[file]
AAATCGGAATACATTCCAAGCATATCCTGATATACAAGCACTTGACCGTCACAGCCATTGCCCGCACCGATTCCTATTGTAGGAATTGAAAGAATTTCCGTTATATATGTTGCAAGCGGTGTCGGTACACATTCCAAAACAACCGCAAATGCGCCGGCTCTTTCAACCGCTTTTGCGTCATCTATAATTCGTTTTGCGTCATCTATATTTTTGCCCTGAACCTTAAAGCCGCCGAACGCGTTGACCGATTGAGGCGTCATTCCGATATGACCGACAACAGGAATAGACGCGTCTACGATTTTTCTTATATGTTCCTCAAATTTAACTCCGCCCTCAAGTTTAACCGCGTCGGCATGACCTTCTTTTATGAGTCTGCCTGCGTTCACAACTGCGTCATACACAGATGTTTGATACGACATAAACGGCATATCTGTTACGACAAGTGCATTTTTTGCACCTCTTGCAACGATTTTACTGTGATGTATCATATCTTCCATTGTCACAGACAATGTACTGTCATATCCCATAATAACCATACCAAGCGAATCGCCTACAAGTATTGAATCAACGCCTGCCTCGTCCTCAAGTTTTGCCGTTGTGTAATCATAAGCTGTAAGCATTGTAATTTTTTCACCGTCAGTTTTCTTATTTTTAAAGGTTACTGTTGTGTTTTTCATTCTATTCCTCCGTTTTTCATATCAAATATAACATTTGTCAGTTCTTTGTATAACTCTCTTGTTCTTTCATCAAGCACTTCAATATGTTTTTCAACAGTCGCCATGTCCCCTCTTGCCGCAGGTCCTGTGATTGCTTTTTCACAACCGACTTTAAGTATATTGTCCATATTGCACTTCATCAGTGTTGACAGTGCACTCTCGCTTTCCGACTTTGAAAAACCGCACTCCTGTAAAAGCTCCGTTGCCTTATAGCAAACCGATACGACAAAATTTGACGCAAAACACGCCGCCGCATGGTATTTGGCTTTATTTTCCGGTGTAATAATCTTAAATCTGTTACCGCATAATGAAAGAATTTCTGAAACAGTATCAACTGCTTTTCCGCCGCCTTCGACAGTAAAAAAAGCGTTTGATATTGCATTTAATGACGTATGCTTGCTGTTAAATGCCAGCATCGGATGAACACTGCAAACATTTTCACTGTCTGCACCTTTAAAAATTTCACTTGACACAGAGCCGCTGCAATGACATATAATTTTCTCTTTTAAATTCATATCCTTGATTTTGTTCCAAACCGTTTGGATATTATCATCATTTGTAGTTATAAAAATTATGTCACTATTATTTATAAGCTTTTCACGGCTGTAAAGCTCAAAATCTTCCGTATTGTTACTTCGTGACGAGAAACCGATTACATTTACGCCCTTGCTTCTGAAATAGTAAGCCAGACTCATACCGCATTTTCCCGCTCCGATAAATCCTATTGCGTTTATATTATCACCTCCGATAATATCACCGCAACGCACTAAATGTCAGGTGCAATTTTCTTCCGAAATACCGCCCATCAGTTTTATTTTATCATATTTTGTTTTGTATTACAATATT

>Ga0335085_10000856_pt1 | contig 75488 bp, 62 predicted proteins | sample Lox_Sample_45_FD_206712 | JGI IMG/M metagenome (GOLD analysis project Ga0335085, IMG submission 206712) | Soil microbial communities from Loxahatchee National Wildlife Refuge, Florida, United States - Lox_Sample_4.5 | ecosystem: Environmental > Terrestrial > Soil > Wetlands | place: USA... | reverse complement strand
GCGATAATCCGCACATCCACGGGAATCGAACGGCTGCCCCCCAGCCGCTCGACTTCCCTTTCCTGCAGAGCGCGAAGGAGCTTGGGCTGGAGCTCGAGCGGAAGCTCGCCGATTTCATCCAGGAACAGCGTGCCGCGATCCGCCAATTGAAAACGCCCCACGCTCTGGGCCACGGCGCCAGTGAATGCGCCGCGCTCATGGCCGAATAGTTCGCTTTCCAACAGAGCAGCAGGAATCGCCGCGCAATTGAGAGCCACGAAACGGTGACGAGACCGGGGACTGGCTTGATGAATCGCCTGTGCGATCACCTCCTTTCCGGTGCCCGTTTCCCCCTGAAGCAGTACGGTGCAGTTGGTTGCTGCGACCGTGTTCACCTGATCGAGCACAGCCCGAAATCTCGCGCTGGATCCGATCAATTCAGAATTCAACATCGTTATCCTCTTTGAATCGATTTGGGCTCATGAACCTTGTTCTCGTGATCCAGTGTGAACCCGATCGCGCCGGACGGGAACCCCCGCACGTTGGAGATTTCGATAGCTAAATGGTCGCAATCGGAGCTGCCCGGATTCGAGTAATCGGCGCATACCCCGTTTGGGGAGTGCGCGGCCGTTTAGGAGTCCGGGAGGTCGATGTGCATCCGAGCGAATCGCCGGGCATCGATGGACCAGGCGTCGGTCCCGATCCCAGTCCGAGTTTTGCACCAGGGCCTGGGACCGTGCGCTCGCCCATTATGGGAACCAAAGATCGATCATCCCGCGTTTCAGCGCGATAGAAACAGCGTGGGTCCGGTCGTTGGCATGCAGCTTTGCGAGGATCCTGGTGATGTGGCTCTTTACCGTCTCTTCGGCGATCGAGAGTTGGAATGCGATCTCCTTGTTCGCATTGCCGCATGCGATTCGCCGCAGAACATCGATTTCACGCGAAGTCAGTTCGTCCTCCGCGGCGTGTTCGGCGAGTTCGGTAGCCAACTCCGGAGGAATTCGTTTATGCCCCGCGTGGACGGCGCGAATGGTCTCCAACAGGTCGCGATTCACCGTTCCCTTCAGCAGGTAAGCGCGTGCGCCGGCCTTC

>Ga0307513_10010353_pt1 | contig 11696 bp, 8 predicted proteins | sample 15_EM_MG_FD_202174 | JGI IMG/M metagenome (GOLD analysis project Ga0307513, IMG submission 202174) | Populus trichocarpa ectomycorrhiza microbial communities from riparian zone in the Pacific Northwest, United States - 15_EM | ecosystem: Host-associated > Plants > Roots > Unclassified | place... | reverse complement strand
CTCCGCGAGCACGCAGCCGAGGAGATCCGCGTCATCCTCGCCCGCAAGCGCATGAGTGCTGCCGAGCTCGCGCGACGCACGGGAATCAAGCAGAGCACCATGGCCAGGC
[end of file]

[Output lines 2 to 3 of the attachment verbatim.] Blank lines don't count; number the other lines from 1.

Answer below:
>Ga0335085_10000856_pt1 | contig 75488 bp, 62 predicted proteins | sample Lox_Sample_45_FD_206712 | JGI IMG/M metagenome (GOLD analysis project Ga0335085, IMG submission 206712) | Soil microbial communities from Loxahatchee National Wildlife Refuge, Florida, United States - Lox_Sample_4.5 | ecosystem: Environmental > Terrestrial > Soil > Wetlands | place: USA... | reverse complement strand
GCGATAATCCGCACATCCACGGGAATCGAACGGCTGCCCCCCAGCCGCTCGACTTCCCTTTCCTGCAGAGCGCGAAGGAGCTTGGGCTGGAGCTCGAGCGGAAGCTCGCCGATTTCATCCAGGAACAGCGTGCCGCGATCCGCCAATTGAAAACGCCCCACGCTCTGGGCCACGGCGCCAGTGAATGCGCCGCGCTCATGGCCGAATAGTTCGCTTTCCAACAGAGCAGCAGGAATCGCCGCGCAATTGAGAGCCACGAAACGGTGACGAGACCGGGGACTGGCTTGATGAATCGCCTGTGCGATCACCTCCTTTCCGGTGCCCGTTTCCCCCTGAAGCAGTACGGTGCAGTTGGTTGCTGCGACCGTGTTCACCTGATCGAGCACAGCCCGAAATCTCGCGCTGGATCCGATCAATTCAGAATTCAACATCGTTATCCTCTTTGAATCGATTTGGGCTCATGAACCTTGTTCTCGTGATCCAGTGTGAACCCGATCGCGCCGGACGGGAACCCCCGCACGTTGGAGATTTCGATAGCTAAATGGTCGCAATCGGAGCTGCCCGGATTCGAGTAATCGGCGCATACCCCGTTTGGGGAGTGCGCGGCCGTTTAGGAGTCCGGGAGGTCGATGTGCATCCGAGCGAATCGCCGGGCATCGATGGACCAGGCGTCGGTCCCGATCCCAGTCCGAGTTTTGCACCAGGGCCTGGGACCGTGCGCTCGCCCATTATGGGAACCAAAGATCGATCATCCCGCGTTTCAGCGCGATAGAAACAGCGTGGGTCCGGTCGTTGGCATGCAGCTTTGCGAGGATCCTGGTGATGTGGCTCTTTACCGTCTCTTCGGCGATCGAGAGTTGGAATGCGATCTCCTTGTTCGCATTGCCGCATGCGATTCGCCGCAGAACATCGATTTCACGCGAAGTCAGTTCGTCCTCCGCGGCGTGTTCGGCGAGTTCGGTAGCCAACTCCGGAGGAATTCGTTTATGCCCCGCGTGGACGGCGCGAATGGTCTCCAACAGGTCGCGATTCACCGTTCCCTTCAGCAGGTAAGCGCGTGCGCCGGCCTTC